FIG. 2 is a diagrammatic view of the generated signals arranged to illustrate the timing method.

DETAILED DESCRIPTION

Referring to FIG. 1, an apparatus, such as a diesel engine 10 for example, cyclically generates a reference signal and at least first and second timing signals. The engine 10 has a flywheel 12 with a plurality of teeth 14 spaced about the periphery and a slot or hole 16. Transducers, such as magnetic pick up units 18,20 sense the teeth 14 and hole 16 and respectively generate the reference signal and second timing signal. A pressure transducer 22 is attached to a fuel injection line 24 and generates the first timing signal. The timing signals can be generated in other ways which are well known in the art.

The reference and timing signals are received by a signal conditioner 26 which produces reference pulses 30 and first and second timing pulses 32,34 (FIG. 2). Each reference pulse 30 represents one flywheel tooth 14.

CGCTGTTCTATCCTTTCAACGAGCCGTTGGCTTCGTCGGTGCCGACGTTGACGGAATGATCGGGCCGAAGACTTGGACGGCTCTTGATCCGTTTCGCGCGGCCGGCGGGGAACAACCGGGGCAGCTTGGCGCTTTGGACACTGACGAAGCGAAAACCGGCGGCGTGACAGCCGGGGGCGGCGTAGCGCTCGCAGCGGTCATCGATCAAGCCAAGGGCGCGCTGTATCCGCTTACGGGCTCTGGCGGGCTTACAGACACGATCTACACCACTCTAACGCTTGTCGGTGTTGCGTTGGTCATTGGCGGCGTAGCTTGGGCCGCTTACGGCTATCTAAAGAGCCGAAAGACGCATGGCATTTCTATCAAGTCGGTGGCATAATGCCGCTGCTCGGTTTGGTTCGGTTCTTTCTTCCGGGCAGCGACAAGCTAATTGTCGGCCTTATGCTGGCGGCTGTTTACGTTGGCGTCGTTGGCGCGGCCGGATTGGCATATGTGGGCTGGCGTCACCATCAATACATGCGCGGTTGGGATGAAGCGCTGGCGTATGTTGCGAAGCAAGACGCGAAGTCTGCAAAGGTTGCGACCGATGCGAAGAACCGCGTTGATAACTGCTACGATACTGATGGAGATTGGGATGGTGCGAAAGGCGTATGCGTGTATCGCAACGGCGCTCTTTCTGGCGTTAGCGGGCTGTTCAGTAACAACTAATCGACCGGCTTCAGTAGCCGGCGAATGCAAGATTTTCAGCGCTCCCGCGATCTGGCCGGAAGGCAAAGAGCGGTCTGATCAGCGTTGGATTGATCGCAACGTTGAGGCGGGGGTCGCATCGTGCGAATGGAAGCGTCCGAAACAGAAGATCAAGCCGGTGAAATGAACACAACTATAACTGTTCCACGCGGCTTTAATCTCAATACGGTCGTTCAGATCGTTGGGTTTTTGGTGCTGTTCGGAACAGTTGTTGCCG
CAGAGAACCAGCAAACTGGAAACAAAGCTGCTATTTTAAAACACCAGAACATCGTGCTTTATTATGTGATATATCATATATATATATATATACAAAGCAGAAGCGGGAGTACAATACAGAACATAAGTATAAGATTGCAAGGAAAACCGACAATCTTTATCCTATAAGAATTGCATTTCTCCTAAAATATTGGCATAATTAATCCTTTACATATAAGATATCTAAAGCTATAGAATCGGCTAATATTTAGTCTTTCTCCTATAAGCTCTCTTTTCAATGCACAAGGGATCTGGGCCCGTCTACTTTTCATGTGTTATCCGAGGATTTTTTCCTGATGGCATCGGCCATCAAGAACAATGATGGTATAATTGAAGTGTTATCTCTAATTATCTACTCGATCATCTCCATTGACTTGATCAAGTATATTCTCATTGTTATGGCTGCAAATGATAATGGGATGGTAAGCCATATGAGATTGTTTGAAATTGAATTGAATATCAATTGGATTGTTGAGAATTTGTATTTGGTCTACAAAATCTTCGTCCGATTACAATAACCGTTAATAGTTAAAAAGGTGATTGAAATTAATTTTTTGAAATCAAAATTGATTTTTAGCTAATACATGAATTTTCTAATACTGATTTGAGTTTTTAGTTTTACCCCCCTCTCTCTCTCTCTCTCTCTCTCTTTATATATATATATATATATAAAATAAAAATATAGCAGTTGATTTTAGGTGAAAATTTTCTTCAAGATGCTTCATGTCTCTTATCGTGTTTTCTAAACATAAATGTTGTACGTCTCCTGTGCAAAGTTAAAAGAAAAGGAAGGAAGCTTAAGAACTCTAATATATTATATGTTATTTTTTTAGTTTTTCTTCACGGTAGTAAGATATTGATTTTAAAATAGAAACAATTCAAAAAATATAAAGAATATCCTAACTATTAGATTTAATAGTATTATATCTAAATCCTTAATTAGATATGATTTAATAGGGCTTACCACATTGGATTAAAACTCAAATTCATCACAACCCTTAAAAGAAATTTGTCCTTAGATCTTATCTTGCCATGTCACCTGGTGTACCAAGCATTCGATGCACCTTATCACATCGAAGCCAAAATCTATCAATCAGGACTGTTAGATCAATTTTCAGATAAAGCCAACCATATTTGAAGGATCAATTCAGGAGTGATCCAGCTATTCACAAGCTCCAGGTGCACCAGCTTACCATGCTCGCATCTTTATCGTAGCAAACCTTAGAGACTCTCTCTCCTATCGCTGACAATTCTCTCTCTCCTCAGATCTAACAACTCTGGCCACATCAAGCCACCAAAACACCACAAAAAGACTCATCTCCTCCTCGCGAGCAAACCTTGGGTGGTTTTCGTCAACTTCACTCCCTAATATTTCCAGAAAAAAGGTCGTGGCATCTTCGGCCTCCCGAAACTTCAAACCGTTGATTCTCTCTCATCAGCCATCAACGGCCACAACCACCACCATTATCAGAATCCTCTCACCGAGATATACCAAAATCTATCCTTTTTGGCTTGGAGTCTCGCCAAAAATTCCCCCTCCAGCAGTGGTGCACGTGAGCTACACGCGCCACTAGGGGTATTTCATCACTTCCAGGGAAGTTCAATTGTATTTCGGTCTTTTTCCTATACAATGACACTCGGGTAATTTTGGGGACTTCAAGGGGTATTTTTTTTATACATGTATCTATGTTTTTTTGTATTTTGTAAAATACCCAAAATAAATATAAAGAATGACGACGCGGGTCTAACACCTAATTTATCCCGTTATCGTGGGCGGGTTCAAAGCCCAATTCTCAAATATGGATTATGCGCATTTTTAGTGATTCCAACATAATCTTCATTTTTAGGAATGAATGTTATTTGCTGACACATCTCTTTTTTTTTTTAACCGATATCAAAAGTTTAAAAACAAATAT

The timing method includes counting the number reference pulses 30 for a generating cycle and obtaining the total tooth count. The time between a leading edge 36 of the first timing pulse 32 and a leading edge 38 of the preceding reference pulse 40 is measured and divided by the period of the reference pulse 40 to produce a first timing fraction. The time between a leading edge 42 of the second timing pulse 34 and a leading edge 44 of the preceding reference pulse 46 is measured and divided by the period of the reference pulse 46 to produce a second timing fraction. The number of whole reference pulses 30 between the leading edges 36,42 of the first and second timing pulses 32,34 is counted. The first timing fraction is substracted from the count and the second timing fraction is added to the count to produce a timing measurement in reference pulses 30.

Since there is a one to one correspondence between the reference pulses 30 and flywheel teeth 14, the timing measurement is also in flywheel teeth 14. In this manner, the resolution is always between two teeth, regardless of the number of teeth 14 separating the timing pulses 32,34. Since the resolution is always between two teeth, an accurate measurement is obtained, even over a large number of teeth 14.